According to the Education ministry, the major reason for this failure was the view of the madrassas that the project was part of an American agenda.[11] Others maintained that there were "high level interests" which had hampered the process.[9] Furthermore, majority of the funds were lost during a tug of war between the Interior ministry, Religious ministry and Education ministry which Zubaida Jalal led. This squabble was eventually resolved by a personal intervention of President Pervez Musharraf in 2007.[9]

2008 general election campaign[edit]

In 2008, Jalal decided not to obtained the PML(Q) ticket, and instead contested in 2008 general elections as an independent candidate, from a NA–272 constituency.[12] She concedead her defeat in 2008 general elections and secured only 33,564 votes, losing to Yaqoob Bizenjo of Balochistan National Party (BNP).[13]

2013 general election campaign[edit]

In 2013, Zubaida Jalal endorsed PML(N) candidate Nawaz Sharif's bid for premiership. In a meeting with Nawaz Sharif, Jalal announced to join the PML-N, reposing full confidence in the leadership of Nawaz Sharif.[14]

Personal life[edit]

Political controversies[edit]

Soon after the general elections in 2008, the FIA launched an investigation on Zubaida Jalal over the financial scam.[15] The FIA investigations were launched under the directives of Prime Minister Yousaf Raza Gillani who felt that "the role of the minister of that time Zubaida Jalal needs to be investigated without which the objectives of the whole exercise will remain unmet."[15] Zubaida Jalal has strongly denied the allegations of corruption against her.[15] In 2009, the FIA investigations were wrapped up due to lack of evidences.[15]

In 2010 publications edited by Pakistan Institute of Legislative Development and Transparency (PILDT), Zubaida Jalal is a second richest politician from Balochistan, having declared the total assets worth ₨. 57.87 million.[16]

Political philosophy[edit]

Zubaida Jalal was touted as General Pervez Musharraf's most enlightened face and was one of the notable minister under Musharraf's regime.[15] In 2008, she publicly endorsed the support for President Pervez Musharraf during the times of impeachment movement was in effect against the former president.[17] In an television interview, Zubaida Jalal said that as a bold and brave leader, Pervez Musharraf will live in Pakistan and for Pakistan.[17] While talking to APP this afternoon after the Pervez Musharraf announced his resignation, Begum Jalal said that to the extent she knows Musharraf, he is not likely to leave the field empty but will continue his struggle for an enlightened, peaceful and progressive Pakistan.[17]

She has strongly advocated for the support of liberal philosophy, "Enlightened Moderation" and noted that "Extremism is a barrier to development and an enlightened moderation is the key to globalization."[18]

References[edit]

  1. ^ a b c "Zubaida Jalal". Women of Pakistan Foundation. Retrieved 12 July 2013. 
  2. ^ Govt. Pakistan. "Zubaida Jalal". Pakistan Parliament. Retrieved 12 July 2013. 
  3. ^ a b c d e f Herald. "Details of Zubaida Jalal". Pakistan herald. Retrieved 12 July 2013. 
  4. ^ "Zubaida Jalal". Express Tribune Election Cell (ExTEC). Retrieved 12 July 2013. [dead link]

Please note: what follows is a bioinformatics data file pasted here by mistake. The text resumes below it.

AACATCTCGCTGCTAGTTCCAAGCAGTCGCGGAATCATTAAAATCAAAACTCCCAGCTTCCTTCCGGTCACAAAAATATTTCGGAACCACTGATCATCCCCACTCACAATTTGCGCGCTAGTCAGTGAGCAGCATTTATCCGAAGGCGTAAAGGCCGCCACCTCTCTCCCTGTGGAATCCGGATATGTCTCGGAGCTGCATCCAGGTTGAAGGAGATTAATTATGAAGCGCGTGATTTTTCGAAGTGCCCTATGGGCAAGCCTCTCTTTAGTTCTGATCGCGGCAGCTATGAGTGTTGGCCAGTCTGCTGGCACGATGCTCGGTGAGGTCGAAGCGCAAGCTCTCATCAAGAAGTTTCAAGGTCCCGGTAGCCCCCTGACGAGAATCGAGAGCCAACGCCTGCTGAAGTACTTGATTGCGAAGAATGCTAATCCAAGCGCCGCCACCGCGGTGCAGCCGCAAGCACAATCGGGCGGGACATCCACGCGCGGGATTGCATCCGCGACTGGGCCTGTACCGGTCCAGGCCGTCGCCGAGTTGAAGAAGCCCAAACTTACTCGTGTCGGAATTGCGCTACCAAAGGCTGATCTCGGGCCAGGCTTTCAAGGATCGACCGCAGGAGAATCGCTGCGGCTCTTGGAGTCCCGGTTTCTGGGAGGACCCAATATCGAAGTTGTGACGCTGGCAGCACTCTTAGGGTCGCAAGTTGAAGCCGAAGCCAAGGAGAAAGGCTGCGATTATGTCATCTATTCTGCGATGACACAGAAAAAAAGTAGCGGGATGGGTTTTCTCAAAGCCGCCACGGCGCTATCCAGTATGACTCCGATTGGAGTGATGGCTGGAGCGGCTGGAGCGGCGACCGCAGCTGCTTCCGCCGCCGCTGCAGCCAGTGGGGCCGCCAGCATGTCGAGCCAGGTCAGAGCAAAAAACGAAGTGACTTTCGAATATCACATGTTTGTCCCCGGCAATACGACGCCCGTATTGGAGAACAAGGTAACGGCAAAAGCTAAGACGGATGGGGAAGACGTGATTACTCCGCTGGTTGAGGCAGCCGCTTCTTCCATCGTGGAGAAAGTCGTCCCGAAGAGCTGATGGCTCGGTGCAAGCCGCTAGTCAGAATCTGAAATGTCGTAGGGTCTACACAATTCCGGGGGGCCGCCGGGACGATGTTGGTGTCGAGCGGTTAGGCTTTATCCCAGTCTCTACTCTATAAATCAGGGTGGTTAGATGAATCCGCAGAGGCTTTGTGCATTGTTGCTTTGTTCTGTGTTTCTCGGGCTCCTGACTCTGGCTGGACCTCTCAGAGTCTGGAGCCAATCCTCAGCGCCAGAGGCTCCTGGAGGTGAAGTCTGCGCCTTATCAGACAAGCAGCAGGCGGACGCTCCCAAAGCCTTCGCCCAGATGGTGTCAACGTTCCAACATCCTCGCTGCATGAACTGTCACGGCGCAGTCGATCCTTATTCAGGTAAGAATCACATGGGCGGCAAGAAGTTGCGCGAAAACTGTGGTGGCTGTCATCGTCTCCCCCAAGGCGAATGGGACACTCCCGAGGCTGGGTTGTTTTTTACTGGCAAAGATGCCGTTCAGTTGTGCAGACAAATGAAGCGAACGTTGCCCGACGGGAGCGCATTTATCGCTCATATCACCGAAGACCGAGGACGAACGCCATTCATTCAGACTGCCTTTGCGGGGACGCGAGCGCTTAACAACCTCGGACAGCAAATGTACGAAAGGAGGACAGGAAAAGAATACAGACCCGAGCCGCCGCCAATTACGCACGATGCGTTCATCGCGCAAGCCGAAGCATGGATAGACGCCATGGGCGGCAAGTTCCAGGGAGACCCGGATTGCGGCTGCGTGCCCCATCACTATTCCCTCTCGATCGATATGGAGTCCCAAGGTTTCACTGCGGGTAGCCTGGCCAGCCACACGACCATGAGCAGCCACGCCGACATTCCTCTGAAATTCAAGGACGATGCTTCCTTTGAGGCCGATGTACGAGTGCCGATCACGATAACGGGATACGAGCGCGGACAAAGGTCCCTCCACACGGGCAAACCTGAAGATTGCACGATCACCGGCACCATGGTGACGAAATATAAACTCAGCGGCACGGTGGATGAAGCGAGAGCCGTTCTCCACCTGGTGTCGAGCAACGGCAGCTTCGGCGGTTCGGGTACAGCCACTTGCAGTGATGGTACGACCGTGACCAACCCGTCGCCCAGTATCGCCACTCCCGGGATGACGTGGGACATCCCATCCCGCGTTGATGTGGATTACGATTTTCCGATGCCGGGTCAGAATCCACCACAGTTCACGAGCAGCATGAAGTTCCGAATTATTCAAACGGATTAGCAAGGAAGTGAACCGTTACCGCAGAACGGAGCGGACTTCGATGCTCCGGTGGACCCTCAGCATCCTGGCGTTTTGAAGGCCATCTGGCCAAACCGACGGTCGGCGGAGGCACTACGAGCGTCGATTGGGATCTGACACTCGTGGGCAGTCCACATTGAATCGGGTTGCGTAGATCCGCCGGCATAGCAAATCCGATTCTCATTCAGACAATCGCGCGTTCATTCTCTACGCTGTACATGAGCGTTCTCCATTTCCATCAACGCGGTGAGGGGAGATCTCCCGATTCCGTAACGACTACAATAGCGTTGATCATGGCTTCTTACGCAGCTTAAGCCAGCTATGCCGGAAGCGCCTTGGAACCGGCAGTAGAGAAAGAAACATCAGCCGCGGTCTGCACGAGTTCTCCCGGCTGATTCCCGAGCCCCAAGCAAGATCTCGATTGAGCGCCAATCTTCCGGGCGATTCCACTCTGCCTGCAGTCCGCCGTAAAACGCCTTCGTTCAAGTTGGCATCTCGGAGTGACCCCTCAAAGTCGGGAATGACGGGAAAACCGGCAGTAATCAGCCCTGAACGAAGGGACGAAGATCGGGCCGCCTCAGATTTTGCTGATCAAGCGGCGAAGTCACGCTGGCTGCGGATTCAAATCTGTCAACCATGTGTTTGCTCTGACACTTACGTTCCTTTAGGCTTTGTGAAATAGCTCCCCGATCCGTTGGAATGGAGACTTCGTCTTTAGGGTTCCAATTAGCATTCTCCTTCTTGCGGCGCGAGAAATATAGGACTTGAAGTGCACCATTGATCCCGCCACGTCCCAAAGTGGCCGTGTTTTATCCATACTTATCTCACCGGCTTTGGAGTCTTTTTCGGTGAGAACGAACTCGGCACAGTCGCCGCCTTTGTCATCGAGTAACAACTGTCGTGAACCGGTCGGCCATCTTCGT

5. ^ a b Ihtasham ul Haque (24 November 2002). "Jamali, cabinet take oath: PPP, PML-N abstain from ceremony". Dawn area studies, 2002. Retrieved 12 July 2013. 
  6. ^ Waqar Gillani (23 May 2004). "'Madrassa students will be brought into mainstream'". Area studies, daily times. Retrieved 12 July 2013. 
  7. ^ a b c Waqar Gillani (30 July 2004). "Masood looks for ways to implement madrassa reforms". Daily times, 2004. Retrieved 12 July 2013. 
  8. ^ a b c d e Gillani, Waqar (7 January 2005). "2004 – education issues, problems and reforms". Daily Times, Pakistan 2005. Retrieved 12 July 2013. 
  9. ^ a b c Waqqar Gillani. (14 August 2005). "No progress on seminary reform". Daily, 14 August 2005. Retrieved 12 July 2013. 
  10. ^ a b c Ali, Saleem H (2009). "Madrassa versus enlightenment". Islam and Education: Conflict and Conformity in Pakistan’s Madrassas. Amherst, Mass.: Daily times review. p. 214. 
  11. ^ W. Gillani (30 July 2004). "Masood looks for ways to implement madrassa reforms". Friday, 30 July 2004. Retrieved 12 July 2013. 
  12. ^ Amir Wasim (19 February 2008). "Heavyweights knocked out". Dawn, 2008. Retrieved 12 July 2013. 
  13. ^ KASHIF ABBASI/ZAIN-UL-ISLAM (16 April 2013). "Can female candidates equally win on general seats?". Pakistan Times, 2008. Retrieved 12 July 2013. 
  14. ^ Saleem, Muhammad (28 March 2013). "Zubaida Jalal from Balochistan joins PML-N". Business recorder. Retrieved 12 July 2013. 
  15. ^ a b c d e Correspondents (August 2010). "Senate body for FIA probe against Zubaida Jalal". Pakistan Tribune. Retrieved 12 July 2013. 
  16. ^ 13th National Assembly of P akistan. "Three Richest Politicians from Balochistan" (PDF). 13th National Assembly of Pakistan. Pakistan Institute of Legislative Development And Transparency – PILDAT. Retrieved 12 July 2013. 
  17. ^ a b c APP (18 August 2008). "Musharraf will live in and for Pakistan; says Zubaida Jalal". Associate Press of Pakistan. Retrieved 12 July 2013. 
  18. ^ Stewart Bell - (2009). The Martyr's Oath The Apprenticeship of a Homegrown Terrorist, Epub Edition. John Wiley & Sons Inc. ISBN 0470739045.